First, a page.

If $a,b$ are in $O_K$ and $a^2$ divides $b^2$, then $b^2=a^2c$ for some $c$ in $O_K$. So $\sqrt c=b/a$ is in $K$. But $\sqrt c$ is a zero of $x^2-c$, a monic polynomial with algebraic integer coefficients, so $\sqrt c$ is an algebraic integer, so $\sqrt c$ is in $O_K$, so $a$ divides $b$.

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So, you only need to assume the ring to be integrally closed. –  lhf Aug 16 '12 at 13:29
    
@lhf, yes, that sounds about right. –  Gerry Myerson Aug 16 '12 at 13:40
    
"... but the result is true even in places where there aren't any GCDs." This is incorrect. Let $K$ be a field, and let $R=K[x^2,x^3]=\{a_0 + a_2 x^2 + a_3 x^3 + \cdots + a_n x^n \,\vert\,a_i \in K\}$ be the subring of $K[x]$ that has no linear terms. Then $(x^2)^2 \vert (x^3)^2$, but $x^2\nmid x^3$. –  user5137 Aug 16 '12 at 17:05
    
@Jack, sorry, I thought it would be clear that I was saying that the result is true even in some places where there aren't any GCDs. Thanks for providing an example of a ring where the result fails. –  Gerry Myerson Aug 16 '12 at 23:34
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Here's an alternative proof only relying on a more general definition of greatest common divisors (in commutative monoids or commutative rings). In particular, we say that $gcd(a,b)=d$ if:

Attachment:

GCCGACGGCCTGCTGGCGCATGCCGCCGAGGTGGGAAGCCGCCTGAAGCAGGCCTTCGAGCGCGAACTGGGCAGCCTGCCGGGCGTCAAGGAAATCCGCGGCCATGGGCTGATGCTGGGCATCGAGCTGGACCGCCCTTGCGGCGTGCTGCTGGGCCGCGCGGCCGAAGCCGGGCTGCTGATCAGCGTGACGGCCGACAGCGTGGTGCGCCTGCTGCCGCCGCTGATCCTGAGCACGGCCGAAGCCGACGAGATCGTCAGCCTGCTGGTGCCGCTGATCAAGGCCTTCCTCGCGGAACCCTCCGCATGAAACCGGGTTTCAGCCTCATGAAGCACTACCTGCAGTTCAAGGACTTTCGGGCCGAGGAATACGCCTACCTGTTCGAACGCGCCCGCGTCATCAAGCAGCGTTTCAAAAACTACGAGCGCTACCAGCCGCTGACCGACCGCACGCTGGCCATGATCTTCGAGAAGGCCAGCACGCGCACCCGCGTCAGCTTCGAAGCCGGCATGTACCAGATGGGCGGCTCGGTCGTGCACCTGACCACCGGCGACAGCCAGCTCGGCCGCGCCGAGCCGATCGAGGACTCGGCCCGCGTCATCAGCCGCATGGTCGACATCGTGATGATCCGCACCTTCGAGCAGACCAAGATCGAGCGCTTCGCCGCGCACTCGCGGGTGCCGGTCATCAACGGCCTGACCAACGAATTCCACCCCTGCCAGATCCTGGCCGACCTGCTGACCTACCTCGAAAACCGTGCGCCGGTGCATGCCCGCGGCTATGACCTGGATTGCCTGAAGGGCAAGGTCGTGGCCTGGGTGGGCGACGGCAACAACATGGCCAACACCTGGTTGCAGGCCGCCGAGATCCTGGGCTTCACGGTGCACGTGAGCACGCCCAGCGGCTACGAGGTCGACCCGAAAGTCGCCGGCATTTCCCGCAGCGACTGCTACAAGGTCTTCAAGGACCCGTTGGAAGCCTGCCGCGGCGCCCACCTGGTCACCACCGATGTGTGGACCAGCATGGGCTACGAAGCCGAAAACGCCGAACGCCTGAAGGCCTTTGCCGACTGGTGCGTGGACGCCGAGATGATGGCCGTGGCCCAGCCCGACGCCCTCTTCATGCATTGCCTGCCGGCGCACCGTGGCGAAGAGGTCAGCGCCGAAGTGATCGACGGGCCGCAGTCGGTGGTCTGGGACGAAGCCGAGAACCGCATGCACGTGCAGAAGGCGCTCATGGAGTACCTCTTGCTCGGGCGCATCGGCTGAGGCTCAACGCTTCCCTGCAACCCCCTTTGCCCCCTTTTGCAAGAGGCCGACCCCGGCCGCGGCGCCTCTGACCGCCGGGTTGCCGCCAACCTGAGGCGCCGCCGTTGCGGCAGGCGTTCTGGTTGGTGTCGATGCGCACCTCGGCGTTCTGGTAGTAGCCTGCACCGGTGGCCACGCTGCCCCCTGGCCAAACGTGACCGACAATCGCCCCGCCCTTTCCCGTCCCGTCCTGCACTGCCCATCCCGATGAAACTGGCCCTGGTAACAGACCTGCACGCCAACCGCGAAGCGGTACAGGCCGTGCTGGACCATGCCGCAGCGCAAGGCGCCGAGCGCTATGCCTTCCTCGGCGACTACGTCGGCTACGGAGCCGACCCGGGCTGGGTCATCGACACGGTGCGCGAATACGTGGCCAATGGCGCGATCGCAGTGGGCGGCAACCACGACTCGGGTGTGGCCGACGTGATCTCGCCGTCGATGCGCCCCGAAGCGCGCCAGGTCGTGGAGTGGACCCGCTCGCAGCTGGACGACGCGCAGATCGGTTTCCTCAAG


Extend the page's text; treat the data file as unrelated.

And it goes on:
• $d$ is a common divisor of $a$ and $b$ (ie $d\vert a$ and $d \vert b$), and
  • Given any other common divisor $d'$ of $a$ and $b$, we have $d'\vert d$

Throughout this proof, we'll assume that we're in a commutative monoid for which every pair of elements has a greatest common divisor (or, if you'd prefer, you can imagine just sticking to $\mathbb{N}$ under multiplication).

So, suppose that $a^2 \vert b^2$, and let $gcd(a,b)=d$. Then, we have $d\alpha =a$ and $d\beta = b$ for some $\alpha,\beta$. It then follows that $gcd(\alpha,\beta)=1$ (if you're unsure as to why, it would be worth the time to write down a proof using the definition of GCD given above).

Now, since $a^2 \vert b^2$, there exists $k$ such that $a^2 k = b^2$, and hence $\alpha^2 k = \beta^2$. Therefore we have $\alpha \vert \beta^2$ implying that $\alpha \vert \beta$ (if you're not sure as to why, again, it would be worth writing down a proof). However, $gcd(\alpha,\beta)=1$ and $\alpha \vert \beta$ implies that $\alpha=1$ (or, more generally, $\alpha$ is an invertible element in our monoid), hence $gcd(a,b)=a$ and $a \vert b$.

In fact, this same line of argument shows that if $a^m \vert b^m$ for some $m\geq 2$, then $a \vert b$.